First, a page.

It's easy to spot Tony Stark's face everywhere in Spider-Man: Far From Home. It's on murals, on drawings in classrooms, and featured in memorials on street corners. There's a comedic "In Memoriam" segment after the cold open that features his face. At one point, Peter Parker (Tom Holland) mentions this to Happy Hogan (Jon Favreau): "everywhere I go I see his face."
We knew going into Far From Home that Peter was going to have to deal with the emotional fallout of Tony's sacrifice at the end of Endgame. The two had built this father/son relationship, a dynamic that became the main through line of Homecoming and one of the many threads to follow in the Infinity War movies.
It is here but, unfortunately, Far From Home is bogged down by a few other through lines and ideas — not enough to completely weigh down the movie but enough that the emotional payoff doesn't feel as complete or that you don't feel as invested in the outcome.
Far From Home was always in a precarious position in the MCU lineup. Being the first movie post-Endgame — arguably the largest movie in the franchise with some of the most world-changing consequences — it had to take care of a lot of cleanup. Now that everybody who was whisked away via the "Blip" (the official name for what we've been calling the "Snap." I prefer the latter) has been returned there are some lingering questions. What would high school be like for the kids who returned after five years? Do people just get on with their lives? How does this affect the people who weren't blipped away? A lot of this is addressed in the first 15 minutes, luckily not bogging down the movie more than it needs to and introducing some levity that we've come to expect from this version of Spider-Man.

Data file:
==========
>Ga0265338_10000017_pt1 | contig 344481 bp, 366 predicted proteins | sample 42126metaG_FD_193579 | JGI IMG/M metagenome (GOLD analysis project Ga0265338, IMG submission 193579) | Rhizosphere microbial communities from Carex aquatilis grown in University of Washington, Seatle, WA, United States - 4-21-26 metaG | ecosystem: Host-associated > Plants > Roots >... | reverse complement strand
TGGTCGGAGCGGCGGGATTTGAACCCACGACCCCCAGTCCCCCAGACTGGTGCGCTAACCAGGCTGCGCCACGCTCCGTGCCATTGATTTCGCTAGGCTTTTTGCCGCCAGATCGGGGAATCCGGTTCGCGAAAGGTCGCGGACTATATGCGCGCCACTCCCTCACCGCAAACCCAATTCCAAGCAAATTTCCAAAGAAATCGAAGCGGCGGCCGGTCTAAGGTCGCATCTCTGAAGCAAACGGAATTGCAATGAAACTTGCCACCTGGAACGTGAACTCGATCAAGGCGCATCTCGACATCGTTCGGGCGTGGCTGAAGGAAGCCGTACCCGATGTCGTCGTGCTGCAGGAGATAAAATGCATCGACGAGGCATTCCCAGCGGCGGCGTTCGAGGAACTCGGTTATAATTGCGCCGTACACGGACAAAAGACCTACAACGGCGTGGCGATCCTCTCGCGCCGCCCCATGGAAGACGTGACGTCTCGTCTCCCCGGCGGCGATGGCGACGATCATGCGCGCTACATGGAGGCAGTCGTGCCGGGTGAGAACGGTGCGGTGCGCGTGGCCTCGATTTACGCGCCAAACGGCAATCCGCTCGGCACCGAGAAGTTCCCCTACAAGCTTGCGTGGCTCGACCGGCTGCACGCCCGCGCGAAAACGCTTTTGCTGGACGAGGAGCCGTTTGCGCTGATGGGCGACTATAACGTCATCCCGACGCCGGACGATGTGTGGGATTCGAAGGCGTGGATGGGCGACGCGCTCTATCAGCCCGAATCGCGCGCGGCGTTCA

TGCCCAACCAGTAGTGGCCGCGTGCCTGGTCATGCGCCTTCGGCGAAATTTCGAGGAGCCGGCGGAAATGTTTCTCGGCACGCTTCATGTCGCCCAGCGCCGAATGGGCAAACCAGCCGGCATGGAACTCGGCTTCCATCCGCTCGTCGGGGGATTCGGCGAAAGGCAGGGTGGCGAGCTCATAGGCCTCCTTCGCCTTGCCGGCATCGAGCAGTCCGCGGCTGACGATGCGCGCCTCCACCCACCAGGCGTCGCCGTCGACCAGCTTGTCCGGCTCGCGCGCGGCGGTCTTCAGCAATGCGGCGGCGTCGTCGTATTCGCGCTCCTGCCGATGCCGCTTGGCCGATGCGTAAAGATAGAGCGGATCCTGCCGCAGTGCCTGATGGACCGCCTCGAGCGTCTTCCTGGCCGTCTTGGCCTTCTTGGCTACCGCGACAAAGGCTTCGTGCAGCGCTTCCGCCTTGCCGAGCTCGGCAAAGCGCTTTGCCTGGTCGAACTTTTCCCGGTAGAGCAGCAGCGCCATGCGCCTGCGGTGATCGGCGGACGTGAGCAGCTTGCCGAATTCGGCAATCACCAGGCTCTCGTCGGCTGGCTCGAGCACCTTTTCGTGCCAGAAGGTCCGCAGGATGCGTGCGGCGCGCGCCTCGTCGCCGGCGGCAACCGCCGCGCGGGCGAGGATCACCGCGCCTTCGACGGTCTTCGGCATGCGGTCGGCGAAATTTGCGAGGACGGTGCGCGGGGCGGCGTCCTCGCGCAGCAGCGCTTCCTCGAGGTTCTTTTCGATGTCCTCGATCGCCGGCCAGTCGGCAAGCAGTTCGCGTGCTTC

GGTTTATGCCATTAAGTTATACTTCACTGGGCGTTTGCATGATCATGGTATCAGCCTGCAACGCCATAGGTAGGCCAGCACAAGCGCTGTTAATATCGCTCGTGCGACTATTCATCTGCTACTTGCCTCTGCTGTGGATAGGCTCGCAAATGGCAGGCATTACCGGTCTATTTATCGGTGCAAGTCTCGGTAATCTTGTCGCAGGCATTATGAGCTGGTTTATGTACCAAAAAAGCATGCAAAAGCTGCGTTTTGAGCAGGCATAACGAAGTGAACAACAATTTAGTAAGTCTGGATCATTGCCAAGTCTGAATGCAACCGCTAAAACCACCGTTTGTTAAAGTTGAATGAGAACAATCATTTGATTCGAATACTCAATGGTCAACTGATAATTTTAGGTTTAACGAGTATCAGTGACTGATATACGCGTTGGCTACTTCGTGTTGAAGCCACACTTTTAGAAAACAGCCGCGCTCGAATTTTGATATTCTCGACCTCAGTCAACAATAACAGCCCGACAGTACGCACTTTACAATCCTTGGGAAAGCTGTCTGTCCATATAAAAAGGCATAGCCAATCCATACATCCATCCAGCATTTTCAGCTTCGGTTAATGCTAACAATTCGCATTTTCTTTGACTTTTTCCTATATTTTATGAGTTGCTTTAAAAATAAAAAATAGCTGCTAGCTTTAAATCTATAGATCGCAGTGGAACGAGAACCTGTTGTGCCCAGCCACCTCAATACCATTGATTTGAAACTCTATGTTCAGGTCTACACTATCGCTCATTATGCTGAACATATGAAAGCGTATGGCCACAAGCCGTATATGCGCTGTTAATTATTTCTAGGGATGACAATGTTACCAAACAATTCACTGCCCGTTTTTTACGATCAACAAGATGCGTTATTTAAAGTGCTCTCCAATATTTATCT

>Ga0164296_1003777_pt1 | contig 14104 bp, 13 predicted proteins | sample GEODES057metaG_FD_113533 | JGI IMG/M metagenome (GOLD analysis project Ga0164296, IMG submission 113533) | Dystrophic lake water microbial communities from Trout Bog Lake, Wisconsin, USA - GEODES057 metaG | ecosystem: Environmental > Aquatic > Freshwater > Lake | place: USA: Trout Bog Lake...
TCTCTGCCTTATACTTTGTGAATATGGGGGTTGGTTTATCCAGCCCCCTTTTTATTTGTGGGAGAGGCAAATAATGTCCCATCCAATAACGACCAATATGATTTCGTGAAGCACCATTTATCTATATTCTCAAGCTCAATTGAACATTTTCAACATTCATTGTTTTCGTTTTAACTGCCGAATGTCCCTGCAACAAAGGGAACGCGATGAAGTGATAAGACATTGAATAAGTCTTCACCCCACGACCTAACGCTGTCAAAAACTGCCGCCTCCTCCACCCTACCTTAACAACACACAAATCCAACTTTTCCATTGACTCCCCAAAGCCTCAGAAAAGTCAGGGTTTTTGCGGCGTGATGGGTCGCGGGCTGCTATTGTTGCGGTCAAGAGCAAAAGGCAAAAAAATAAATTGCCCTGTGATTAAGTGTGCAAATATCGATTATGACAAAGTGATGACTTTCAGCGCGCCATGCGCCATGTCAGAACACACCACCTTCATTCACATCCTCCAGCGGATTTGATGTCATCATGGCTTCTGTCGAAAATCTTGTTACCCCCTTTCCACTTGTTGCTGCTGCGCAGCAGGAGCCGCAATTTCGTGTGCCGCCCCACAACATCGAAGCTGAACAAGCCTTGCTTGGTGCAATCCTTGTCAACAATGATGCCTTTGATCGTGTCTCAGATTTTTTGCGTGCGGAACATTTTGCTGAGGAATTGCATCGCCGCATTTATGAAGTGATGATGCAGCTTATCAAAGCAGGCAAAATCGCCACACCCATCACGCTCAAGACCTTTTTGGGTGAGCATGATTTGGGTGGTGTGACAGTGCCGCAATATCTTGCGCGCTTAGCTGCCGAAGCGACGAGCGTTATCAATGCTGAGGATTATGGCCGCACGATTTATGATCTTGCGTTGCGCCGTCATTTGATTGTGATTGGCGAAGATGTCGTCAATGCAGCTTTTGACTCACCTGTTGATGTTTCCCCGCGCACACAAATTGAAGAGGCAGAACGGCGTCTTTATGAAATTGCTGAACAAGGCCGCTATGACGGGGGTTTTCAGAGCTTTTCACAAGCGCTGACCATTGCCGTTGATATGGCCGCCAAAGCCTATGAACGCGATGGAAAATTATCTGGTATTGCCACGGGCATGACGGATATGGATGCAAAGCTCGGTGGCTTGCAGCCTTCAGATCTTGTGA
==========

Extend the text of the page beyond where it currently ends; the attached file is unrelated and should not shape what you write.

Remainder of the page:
Far From Home is delightful in a lot of ways.
Far From Home attempts to introduce a lot of comedic lightness to the proceedings, which works in a lot of instances, but tends to not contribute all that much to the plot. A huge part of the first half involves Peter wondering how to deal with a gift he's received from Tony posthumously and in typical Tony fashion, it is too much. It also helps to get Peter into shenanigans that pad out that part of the movie. Luckily, the movie still manages to remain serious when it needs to, allowing Holland to play with the emotional side of Peter and to avoid making too light of what should be a morose character moment.
But there's so much Peter also has to deal with beyond just how he deals with Tony's death. What is his place in the Avengers now that most of them are gone? How can he properly handle the responsibilities of being both Peter Parker and Spider-Man? Can he be both a normal kid and a superhero?
Even going beyond Peter, there are questions posed here about the world post-Endgame. Has the people's relationship with superheroes changed? How is Nick Fury dealing with the aftermath? Who are the Avengers to the outside world now? This is where Mysterio (Jake Gyllenhaal) comes in. His sudden appearance, along with the Elementals, is mysterious (get it?) to the audience, but doesn't 'seem to be questioned at all by Fury, Maria Hill, or Peter. His existence also catches the imaginations of Peter's friends and the public, who are looking to him for hope post-Blip. The Elementals represent the first big threat since Thanos and it's unclear how any of them will deal with it.